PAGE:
NEW ORLEANS —Ron Lasley and his daughter, Carrie, are one of several hundred Louisville fans, by their estimate, who traveled the past two days between the Women’s Final Four here and the men’s Final Four in Atlanta.
Both Louisville programs reached the NCAA semifinals, and the school’s fan base has responded.
“When we see somebody here, we ask them, ‘Are you doing a double?’ ” Carrie Lasley said. “We’ve had an exciting year. I’ll take the traveling; it means we’ve got a lot of wins.
On Friday, Carrie Lasley, a Louisville native and UL graduate now living in New Orleans, took a train to Atlanta to meet her father in time to watch the men’s team rally Saturday night to beat Wichita State 72-68 and earn a berth to Monday night’s championship game.
After the game, they started the trek to New Orleans, entertaining themselves on the road by counting Kentucky license plates.
After Sunday’s game, the duo was scheduled to leave for Atlanta. Since Louisville beat California, they planned to return to New Orleans for the women’s title game.
Ron Lasley, a men’s basketball season-ticket holder since the 1970s, offered a tip for Louisville travelers: “Make sure you stay awake.”
The Louisville pep band and cheerleaders were split between the cities.
“It didn’t matter to me,” said sophomore Lauren Bajek, whose instrument is the mellophone. “I just think it’s great that we’ve got teams in both Final Fours.”
Sellout, but no full house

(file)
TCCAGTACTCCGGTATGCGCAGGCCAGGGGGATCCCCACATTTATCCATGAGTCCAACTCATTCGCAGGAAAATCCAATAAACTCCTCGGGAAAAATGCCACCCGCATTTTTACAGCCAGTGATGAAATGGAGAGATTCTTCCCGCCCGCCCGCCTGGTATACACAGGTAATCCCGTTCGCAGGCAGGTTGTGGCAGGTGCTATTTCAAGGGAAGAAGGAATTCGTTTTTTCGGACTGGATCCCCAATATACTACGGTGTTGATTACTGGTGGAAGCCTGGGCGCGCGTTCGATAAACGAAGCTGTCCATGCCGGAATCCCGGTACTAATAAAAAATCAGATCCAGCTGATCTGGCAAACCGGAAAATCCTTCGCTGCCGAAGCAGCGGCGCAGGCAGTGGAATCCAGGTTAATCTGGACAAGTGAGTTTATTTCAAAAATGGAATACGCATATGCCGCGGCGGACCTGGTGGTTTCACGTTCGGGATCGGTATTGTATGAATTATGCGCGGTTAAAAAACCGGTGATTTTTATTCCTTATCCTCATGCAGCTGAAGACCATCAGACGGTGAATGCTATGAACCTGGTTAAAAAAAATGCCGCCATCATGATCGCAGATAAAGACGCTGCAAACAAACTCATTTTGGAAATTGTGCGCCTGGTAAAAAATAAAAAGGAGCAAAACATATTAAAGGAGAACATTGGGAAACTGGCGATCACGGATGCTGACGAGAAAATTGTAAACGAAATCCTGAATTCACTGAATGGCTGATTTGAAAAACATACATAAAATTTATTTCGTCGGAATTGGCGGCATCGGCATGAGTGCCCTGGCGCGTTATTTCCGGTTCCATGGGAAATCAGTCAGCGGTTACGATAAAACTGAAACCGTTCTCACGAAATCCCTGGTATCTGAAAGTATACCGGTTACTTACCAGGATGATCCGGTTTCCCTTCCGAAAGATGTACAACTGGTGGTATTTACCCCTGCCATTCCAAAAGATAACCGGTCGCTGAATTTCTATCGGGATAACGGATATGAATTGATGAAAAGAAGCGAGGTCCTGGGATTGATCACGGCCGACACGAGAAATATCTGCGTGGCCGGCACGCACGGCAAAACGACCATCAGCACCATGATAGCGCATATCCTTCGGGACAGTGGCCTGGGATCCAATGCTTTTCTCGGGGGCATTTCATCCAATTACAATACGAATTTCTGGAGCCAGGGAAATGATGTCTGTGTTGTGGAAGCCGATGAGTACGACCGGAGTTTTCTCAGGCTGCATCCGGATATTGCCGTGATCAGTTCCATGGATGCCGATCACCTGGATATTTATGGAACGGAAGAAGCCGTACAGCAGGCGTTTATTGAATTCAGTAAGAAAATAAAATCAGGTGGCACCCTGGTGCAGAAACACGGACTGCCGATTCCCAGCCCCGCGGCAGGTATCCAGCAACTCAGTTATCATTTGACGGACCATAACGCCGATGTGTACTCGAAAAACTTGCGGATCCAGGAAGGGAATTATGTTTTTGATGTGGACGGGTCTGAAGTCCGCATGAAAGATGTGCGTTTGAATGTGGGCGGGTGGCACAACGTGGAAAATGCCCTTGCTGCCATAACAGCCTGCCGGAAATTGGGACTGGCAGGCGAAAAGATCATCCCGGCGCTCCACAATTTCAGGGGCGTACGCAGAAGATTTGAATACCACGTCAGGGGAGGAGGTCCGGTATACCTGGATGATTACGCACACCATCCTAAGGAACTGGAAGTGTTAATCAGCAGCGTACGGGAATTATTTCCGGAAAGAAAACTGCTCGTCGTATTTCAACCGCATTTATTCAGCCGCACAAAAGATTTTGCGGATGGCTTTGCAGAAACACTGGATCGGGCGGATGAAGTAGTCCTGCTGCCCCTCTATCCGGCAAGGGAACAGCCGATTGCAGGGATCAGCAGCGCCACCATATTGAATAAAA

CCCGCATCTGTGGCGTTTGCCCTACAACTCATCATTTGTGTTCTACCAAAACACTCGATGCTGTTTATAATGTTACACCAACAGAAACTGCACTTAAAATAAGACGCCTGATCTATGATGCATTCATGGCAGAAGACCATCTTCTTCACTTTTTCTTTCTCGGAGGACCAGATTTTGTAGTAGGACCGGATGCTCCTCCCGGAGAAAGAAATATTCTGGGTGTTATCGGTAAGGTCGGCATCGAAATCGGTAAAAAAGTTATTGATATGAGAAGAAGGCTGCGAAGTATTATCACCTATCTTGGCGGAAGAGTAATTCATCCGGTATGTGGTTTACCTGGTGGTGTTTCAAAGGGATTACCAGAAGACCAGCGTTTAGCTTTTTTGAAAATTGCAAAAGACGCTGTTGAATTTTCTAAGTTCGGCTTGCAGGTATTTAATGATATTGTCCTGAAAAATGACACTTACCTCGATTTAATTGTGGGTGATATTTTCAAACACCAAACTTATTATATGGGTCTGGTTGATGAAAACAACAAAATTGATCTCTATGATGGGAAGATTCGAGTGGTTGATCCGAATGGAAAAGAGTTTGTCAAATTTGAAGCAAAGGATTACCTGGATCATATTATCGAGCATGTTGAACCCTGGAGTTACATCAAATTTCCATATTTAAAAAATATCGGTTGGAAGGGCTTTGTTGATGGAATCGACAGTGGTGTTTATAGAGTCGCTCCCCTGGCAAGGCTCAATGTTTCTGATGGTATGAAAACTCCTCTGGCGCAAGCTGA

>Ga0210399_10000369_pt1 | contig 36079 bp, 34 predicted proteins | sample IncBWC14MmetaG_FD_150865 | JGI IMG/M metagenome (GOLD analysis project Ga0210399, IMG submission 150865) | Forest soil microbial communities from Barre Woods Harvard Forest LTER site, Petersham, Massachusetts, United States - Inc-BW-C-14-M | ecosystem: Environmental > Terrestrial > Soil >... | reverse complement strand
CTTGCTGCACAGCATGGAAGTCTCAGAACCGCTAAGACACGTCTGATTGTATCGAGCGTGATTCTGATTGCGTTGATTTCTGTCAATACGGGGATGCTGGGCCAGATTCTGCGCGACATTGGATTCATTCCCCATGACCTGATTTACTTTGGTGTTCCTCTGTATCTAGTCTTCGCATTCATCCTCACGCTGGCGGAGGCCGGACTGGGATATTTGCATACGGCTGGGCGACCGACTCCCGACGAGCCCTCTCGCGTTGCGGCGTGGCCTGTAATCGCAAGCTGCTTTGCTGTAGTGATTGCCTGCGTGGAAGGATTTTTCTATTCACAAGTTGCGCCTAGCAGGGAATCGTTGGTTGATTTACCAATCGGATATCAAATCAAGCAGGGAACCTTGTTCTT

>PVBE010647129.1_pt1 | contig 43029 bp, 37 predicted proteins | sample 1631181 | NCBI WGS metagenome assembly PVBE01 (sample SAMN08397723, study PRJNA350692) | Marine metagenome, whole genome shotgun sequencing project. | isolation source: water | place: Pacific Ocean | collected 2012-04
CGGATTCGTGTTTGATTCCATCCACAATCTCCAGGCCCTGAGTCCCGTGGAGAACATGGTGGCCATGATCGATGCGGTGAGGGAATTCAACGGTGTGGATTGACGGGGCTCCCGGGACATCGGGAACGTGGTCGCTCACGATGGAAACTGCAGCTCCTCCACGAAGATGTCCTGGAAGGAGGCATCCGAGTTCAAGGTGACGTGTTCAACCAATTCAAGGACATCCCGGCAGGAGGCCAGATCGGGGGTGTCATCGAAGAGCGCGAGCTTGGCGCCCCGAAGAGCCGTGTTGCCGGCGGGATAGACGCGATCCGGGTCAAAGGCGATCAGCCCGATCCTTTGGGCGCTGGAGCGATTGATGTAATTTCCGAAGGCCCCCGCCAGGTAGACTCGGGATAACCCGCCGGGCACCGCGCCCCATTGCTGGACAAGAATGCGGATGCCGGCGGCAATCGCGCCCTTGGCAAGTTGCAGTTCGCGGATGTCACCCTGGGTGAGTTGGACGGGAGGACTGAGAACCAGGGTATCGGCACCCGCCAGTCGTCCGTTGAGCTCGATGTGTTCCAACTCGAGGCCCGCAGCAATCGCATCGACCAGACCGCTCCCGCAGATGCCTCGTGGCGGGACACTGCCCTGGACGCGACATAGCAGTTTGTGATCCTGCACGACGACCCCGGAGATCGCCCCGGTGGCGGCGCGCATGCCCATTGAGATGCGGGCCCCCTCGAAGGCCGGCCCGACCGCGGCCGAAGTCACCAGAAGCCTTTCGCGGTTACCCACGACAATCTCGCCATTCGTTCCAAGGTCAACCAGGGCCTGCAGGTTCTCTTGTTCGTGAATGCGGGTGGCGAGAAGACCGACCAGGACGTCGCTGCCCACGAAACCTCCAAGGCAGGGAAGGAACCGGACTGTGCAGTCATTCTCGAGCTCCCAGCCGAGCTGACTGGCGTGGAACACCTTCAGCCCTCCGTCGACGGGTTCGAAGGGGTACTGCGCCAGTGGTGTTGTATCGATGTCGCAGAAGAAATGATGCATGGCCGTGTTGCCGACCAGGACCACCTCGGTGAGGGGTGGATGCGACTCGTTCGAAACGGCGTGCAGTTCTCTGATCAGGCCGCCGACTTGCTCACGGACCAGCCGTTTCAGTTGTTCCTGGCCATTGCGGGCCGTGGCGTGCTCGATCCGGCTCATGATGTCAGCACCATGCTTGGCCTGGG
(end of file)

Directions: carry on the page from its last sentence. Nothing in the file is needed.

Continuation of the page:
Although the Final Four is officially a sellout, there appeared to be as many unoccupied seats as those filled when the Cal/Louisville game tipped off.
A possible reason: Baylor fans, in anticipation of the top-ranked Lady Bears being here, were a major source of early ticket sales. A report out of Waco, Texas, after Baylor’s loss to Louisville in the Oklahoma City regional semifinals indicated fans were having a hard time unloading their tickets and no longer had the desire to trek to New Orleans.
More hardware for Griner
Another day, another award for Baylor star Brittney Griner.
The 6-foot-8 Griner received the United States Basketball Writers Association’s Ann Meyers Drysdale Player of the Year award during a news conference Sunday.
Drysdale was on hand to present the award to Griner, who won it for the second straight year. On Saturday, she received the Associated Press’ Player of the Year award.
“Two years in a row — I never would have thought I’d be here,” Griner said. “I’m honored to get this award and couldn’t have done it without all the people who have supported me, both back at school and here.”
Drysdale is general manager of the Phoenix Mercury, which has the first pick in the upcoming WNBA draft, and thus presumably is Griner’s future boss.
Tyler Summitt, son of Tennessee coaching legend Pat Summitt, presented the Pat Summitt Courage Award to coach Beckie Francis of Oakland (Mich.) University. Francis said the fallout surrounding the Jerry Sandusky sexual-abuse scandal helped prompt her to go public with her story. Francis was abused by her father, now deceeased.
“The reason I decided to come out with my story was because I was tired of hearing the comments people were making about the victims,” she said. “I wanted to show (victims) not to be ashamed and to get help.”
Notre Dame coach Muffet McGraw was named USBWA Coach of the Year but didn’t attend because of preparations for Sunday’s semifinal against Connecticut. She also was the AP choice for Coach of the Year.
The string of postseason awards continues Monday with the presentation of the top MVP award, the Wade Trophy.
Griner is expected to win the award from the Women’s Basketball Coaches Association; the ceremony begins at 5 p.m. in the theater of the New Orleans Convention Center.
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